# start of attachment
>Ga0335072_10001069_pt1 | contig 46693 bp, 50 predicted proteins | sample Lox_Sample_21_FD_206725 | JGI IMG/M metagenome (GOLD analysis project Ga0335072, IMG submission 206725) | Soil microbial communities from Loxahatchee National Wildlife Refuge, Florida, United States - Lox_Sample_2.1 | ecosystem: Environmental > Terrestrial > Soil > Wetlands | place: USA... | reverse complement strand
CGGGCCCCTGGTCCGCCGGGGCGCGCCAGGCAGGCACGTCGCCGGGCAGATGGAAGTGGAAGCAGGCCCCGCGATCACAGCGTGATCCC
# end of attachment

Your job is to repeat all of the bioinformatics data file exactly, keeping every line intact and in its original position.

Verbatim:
>Ga0335072_10001069_pt1 | contig 46693 bp, 50 predicted proteins | sample Lox_Sample_21_FD_206725 | JGI IMG/M metagenome (GOLD analysis project Ga0335072, IMG submission 206725) | Soil microbial communities from Loxahatchee National Wildlife Refuge, Florida, United States - Lox_Sample_2.1 | ecosystem: Environmental > Terrestrial > Soil > Wetlands | place: USA... | reverse complement strand
CGGGCCCCTGGTCCGCCGGGGCGCGCCAGGCAGGCACGTCGCCGGGCAGATGGAAGTGGAAGCAGGCCCCGCGATCACAGCGTGATCCC